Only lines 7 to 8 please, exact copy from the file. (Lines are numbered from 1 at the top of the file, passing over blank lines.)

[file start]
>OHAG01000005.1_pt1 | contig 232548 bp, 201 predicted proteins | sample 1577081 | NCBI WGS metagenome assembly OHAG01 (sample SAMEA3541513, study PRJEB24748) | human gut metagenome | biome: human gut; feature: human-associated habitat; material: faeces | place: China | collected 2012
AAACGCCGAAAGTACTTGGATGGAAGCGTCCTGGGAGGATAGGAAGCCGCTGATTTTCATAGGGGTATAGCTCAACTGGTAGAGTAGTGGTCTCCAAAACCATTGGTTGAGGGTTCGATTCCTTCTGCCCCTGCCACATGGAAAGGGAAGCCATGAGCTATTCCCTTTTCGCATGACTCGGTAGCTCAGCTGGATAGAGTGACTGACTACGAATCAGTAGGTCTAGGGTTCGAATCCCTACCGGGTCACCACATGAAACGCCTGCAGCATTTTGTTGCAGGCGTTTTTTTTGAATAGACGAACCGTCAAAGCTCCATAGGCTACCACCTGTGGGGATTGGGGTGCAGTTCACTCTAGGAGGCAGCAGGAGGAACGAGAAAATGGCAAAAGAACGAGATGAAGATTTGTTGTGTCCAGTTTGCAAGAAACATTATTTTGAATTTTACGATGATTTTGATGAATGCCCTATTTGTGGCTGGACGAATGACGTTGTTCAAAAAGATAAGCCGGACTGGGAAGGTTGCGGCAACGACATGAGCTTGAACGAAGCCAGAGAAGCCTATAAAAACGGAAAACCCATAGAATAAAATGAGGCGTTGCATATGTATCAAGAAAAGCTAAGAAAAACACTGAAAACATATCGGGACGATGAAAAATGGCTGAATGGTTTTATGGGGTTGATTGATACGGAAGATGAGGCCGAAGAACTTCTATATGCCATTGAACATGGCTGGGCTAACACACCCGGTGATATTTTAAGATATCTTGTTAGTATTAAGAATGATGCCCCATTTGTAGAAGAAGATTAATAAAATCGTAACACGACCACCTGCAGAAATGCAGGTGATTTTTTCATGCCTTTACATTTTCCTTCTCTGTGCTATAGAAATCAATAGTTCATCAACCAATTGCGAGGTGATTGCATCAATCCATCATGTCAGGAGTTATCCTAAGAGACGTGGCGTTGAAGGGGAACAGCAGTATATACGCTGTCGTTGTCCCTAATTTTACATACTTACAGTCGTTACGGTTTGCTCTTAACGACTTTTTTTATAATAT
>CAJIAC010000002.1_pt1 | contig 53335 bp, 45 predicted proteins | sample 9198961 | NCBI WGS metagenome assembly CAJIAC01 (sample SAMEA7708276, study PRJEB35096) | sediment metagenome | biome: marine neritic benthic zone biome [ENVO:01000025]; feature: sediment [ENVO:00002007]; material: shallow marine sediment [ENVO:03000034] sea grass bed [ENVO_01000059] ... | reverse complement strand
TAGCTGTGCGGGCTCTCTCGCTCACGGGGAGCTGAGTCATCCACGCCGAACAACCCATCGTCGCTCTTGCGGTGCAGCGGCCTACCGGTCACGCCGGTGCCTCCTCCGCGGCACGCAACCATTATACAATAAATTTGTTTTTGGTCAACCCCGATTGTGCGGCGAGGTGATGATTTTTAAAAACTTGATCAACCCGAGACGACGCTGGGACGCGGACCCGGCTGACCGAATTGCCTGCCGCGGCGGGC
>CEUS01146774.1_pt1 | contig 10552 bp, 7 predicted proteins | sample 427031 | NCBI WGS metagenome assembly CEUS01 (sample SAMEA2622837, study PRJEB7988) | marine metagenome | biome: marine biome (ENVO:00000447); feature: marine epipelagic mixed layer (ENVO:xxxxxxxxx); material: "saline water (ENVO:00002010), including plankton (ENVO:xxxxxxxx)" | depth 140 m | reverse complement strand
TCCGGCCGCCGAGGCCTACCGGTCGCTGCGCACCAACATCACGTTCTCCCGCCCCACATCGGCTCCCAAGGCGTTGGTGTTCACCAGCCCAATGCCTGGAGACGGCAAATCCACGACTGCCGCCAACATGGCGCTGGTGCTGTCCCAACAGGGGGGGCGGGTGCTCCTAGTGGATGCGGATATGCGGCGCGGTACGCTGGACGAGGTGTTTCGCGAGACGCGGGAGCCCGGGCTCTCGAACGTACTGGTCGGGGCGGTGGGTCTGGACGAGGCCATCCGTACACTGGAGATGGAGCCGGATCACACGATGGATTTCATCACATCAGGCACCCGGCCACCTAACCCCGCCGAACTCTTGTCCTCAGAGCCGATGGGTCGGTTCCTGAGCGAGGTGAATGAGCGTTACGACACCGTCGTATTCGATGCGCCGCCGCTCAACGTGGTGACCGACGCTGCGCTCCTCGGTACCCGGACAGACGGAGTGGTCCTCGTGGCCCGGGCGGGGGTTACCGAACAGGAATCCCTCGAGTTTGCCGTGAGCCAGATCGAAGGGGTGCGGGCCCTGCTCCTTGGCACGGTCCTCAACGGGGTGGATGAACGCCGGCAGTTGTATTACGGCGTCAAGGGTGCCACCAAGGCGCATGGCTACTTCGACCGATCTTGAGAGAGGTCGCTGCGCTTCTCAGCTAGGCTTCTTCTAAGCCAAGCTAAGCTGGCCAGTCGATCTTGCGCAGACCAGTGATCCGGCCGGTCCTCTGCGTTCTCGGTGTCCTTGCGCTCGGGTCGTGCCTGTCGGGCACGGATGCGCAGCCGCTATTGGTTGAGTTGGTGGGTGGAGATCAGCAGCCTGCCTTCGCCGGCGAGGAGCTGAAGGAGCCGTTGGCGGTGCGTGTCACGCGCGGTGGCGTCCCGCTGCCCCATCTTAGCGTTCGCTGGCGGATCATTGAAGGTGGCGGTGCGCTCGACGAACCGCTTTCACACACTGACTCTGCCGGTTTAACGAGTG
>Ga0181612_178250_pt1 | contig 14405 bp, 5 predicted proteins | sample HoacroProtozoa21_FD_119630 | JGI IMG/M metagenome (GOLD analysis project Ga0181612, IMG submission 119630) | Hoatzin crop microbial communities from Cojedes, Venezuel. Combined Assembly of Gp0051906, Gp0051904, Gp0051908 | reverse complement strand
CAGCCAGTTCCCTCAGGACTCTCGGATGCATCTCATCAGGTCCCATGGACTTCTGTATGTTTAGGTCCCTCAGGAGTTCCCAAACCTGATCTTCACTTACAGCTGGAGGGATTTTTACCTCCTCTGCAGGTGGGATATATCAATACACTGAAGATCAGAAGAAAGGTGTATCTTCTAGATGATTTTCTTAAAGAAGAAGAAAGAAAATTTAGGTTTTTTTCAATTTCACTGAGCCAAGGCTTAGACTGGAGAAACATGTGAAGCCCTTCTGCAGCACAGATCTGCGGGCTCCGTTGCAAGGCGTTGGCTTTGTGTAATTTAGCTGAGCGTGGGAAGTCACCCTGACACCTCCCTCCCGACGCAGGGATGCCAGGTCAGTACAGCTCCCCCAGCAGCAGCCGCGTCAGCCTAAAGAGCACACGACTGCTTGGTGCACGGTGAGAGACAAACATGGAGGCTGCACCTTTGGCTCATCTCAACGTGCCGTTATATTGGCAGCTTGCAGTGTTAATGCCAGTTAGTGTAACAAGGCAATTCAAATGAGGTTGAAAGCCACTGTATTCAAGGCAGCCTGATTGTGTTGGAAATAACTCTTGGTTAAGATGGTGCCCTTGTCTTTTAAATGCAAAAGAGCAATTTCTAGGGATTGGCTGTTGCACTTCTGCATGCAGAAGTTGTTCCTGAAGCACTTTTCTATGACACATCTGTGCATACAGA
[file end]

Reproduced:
>Ga0181612_178250_pt1 | contig 14405 bp, 5 predicted proteins | sample HoacroProtozoa21_FD_119630 | JGI IMG/M metagenome (GOLD analysis project Ga0181612, IMG submission 119630) | Hoatzin crop microbial communities from Cojedes, Venezuel. Combined Assembly of Gp0051906, Gp0051904, Gp0051908 | reverse complement strand
CAGCCAGTTCCCTCAGGACTCTCGGATGCATCTCATCAGGTCCCATGGACTTCTGTATGTTTAGGTCCCTCAGGAGTTCCCAAACCTGATCTTCACTTACAGCTGGAGGGATTTTTACCTCCTCTGCAGGTGGGATATATCAATACACTGAAGATCAGAAGAAAGGTGTATCTTCTAGATGATTTTCTTAAAGAAGAAGAAAGAAAATTTAGGTTTTTTTCAATTTCACTGAGCCAAGGCTTAGACTGGAGAAACATGTGAAGCCCTTCTGCAGCACAGATCTGCGGGCTCCGTTGCAAGGCGTTGGCTTTGTGTAATTTAGCTGAGCGTGGGAAGTCACCCTGACACCTCCCTCCCGACGCAGGGATGCCAGGTCAGTACAGCTCCCCCAGCAGCAGCCGCGTCAGCCTAAAGAGCACACGACTGCTTGGTGCACGGTGAGAGACAAACATGGAGGCTGCACCTTTGGCTCATCTCAACGTGCCGTTATATTGGCAGCTTGCAGTGTTAATGCCAGTTAGTGTAACAAGGCAATTCAAATGAGGTTGAAAGCCACTGTATTCAAGGCAGCCTGATTGTGTTGGAAATAACTCTTGGTTAAGATGGTGCCCTTGTCTTTTAAATGCAAAAGAGCAATTTCTAGGGATTGGCTGTTGCACTTCTGCATGCAGAAGTTGTTCCTGAAGCACTTTTCTATGACACATCTGTGCATACAGA